6. If you only want to extract information and you're using Mastercam 2022 a script can do this. You'd want more information, but here is an example. #r "C:\Program Files\Mastercam 2022\Mastercam\ToolNetApi.dll" using System.IO; using System.Linq; using Cnc.Tool.Interop; var filePath = Path.ChangeExtension(FileManager.CurrentFileName, ".csv"); var tlMgr = TlServices.GetTlMgr(); var isHeaderWritten = false; using (var writer = new StreamWriter(filePath)) { foreach (var tlAssembly in tlMgr.GetAssemblies() .Where(t => t.GetMillTool() != null)) { if (!isHeaderWritten) { var header = $"TOOL NUMBER, " + $"OVERALL DIAMETER, " + $"OVERALL LENGTH, " + $"NAME"; writer.WriteLine(header); isHeaderWritten = true; } var millTool = tlAssembly.GetMillTool(); var outputToolData = $"{millTool.ToolNumber}, " + $"{millTool.OverallDiameter}, " + $"{millTool.OverallLength}, " + $"\"{millTool.Name}\""; writer.WriteLine(outputToolData); } }
  7. Zaffin_D

    New Coordinate System Math

    Ok I’m taking a shot in the dark without knowing how the data is represented, but this may get you started. In order to move the positions between coordinate systems you need move the point to world, then move the point to the new system. This can done by multiplying the point through the inverse (same as the transpose if the matrix is orthonormal) of the original coordinate system’s matrix (that will put the point in world; X=1,0,0; Y=0,1,0; Z=0,0,1), then multiply the point in world through the new matrix to put it in that space. It sounds like the new matrix will be a rotation matrix based on the machines angles, but again; this is a shot in the dark. Hope that helps get you going.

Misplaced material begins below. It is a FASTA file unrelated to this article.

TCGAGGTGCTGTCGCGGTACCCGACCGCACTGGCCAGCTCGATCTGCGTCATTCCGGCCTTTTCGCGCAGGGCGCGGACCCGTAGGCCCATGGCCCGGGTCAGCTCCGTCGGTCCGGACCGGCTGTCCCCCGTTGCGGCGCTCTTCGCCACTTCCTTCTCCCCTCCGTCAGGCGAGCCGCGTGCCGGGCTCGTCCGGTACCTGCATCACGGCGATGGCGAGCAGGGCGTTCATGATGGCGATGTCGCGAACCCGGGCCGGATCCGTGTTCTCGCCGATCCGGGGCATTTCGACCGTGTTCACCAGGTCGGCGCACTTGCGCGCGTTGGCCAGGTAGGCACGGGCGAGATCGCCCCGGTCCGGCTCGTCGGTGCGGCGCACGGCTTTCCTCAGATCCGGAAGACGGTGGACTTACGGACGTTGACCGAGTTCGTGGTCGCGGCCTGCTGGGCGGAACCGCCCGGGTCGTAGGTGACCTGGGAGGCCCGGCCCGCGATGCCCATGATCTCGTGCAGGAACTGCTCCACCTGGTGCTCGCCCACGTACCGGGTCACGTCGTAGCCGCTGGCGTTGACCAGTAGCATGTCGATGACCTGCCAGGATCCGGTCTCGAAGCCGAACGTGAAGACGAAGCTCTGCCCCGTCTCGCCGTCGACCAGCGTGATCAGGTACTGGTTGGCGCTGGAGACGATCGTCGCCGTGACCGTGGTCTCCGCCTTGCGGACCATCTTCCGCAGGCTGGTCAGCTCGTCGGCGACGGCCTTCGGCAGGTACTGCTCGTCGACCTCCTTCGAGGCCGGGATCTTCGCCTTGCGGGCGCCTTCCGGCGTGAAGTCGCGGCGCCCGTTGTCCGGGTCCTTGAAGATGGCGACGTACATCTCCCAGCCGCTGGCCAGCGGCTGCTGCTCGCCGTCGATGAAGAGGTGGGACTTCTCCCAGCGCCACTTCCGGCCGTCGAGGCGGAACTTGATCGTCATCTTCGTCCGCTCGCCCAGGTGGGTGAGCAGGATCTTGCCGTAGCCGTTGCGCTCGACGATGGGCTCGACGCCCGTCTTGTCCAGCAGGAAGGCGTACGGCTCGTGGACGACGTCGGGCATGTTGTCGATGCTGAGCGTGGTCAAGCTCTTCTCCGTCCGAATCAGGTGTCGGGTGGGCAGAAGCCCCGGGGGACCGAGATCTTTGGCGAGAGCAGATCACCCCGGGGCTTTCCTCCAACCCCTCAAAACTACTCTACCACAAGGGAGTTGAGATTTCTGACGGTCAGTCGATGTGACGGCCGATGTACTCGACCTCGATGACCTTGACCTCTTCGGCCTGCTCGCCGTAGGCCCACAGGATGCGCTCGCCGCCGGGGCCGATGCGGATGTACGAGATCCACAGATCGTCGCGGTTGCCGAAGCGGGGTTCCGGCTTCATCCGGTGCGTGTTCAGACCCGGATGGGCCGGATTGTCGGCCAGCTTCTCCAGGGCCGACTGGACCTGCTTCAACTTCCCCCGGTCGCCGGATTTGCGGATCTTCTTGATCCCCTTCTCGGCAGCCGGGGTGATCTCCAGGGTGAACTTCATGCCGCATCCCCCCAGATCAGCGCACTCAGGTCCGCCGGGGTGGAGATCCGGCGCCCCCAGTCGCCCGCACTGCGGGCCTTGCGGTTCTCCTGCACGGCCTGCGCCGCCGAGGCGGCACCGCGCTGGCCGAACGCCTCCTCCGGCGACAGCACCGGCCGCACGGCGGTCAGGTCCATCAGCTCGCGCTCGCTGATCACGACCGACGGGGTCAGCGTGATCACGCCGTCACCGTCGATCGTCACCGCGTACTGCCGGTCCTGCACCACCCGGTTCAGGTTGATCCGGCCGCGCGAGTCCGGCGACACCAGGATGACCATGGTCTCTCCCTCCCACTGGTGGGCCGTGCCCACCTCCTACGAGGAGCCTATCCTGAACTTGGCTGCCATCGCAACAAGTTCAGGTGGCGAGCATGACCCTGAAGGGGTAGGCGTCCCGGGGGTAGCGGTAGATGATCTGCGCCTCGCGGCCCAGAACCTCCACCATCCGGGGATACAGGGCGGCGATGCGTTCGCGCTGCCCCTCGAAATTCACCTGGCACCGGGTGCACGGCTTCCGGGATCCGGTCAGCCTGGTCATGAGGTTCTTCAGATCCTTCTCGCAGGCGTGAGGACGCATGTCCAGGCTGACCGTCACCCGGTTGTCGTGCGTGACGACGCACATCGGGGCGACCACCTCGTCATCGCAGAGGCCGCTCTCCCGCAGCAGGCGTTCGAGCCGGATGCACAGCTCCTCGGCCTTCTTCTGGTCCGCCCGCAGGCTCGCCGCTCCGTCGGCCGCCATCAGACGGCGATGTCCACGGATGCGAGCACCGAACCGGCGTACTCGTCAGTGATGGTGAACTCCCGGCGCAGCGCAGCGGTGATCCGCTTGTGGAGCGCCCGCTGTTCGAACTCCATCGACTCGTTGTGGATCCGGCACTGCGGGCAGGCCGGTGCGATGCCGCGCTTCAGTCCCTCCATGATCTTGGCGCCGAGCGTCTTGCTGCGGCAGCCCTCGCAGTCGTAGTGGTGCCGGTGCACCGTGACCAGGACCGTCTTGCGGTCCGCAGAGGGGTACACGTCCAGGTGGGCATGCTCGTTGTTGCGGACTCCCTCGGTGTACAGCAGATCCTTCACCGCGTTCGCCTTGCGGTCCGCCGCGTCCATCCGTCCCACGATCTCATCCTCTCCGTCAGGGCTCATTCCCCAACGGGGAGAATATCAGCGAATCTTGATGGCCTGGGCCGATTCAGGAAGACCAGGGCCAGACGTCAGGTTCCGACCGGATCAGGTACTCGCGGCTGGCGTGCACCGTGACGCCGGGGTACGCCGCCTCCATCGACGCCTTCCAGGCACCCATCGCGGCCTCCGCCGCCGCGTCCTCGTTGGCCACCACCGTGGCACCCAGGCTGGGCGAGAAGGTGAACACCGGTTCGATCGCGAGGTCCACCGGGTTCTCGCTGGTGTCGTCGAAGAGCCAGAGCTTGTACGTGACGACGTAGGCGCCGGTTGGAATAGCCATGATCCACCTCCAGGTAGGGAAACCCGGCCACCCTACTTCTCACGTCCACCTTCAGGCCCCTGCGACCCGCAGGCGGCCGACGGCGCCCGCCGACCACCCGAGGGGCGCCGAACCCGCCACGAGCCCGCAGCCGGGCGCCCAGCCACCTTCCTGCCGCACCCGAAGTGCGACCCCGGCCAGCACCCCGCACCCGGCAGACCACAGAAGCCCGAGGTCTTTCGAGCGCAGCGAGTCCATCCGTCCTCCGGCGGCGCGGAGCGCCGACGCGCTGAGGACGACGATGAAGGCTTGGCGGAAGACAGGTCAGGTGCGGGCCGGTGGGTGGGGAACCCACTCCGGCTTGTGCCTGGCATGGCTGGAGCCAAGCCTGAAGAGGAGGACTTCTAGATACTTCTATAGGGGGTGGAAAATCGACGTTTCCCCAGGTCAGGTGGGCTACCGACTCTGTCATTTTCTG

8. Zaffin_D

    New Coordinate System Math

    I know enough to be dangerous, but I don’t understand what you are trying to do. Can you provide an example?
  9. Zaffin_D

    Dia. (for simulation)

    Correct. I’m not sure what the original intent of this setting was; but I don’t think it’s done anything in recent releases. In Mastercam 2022 it has been removed.
  10. It counts all tool changes, not just the physical ones. A stack is my preferred method for tracking the number of times a tool has been used.
  11. Zaffin_D

    wrapping a flat hole pattern to a cylinder

    Segment length / radius should give you the angle in radians. The file you uploaded has 40.365 degrees between the close holes; my math lands at 39.4261degrees. 1.18699992 / 1.725 = 0.6881158956521739 radians or 39.4261366 degrees. I used the roll function to confirm, what am I missing?
  12. That was provided just to show the math; you don't actually need it. The below method leverages the provided math stuff and achieves the same result. public Point3D ConvertToViewCoordinates(Point3D point, MCView destinationView) { var destinationViewMappedOrigin = ViewManager.ConvertToViewCoordinates(destinationView.ViewOrigin, destinationView); return ViewManager.ConvertToViewCoordinates(point, destinationView) - destinationViewMappedOrigin; }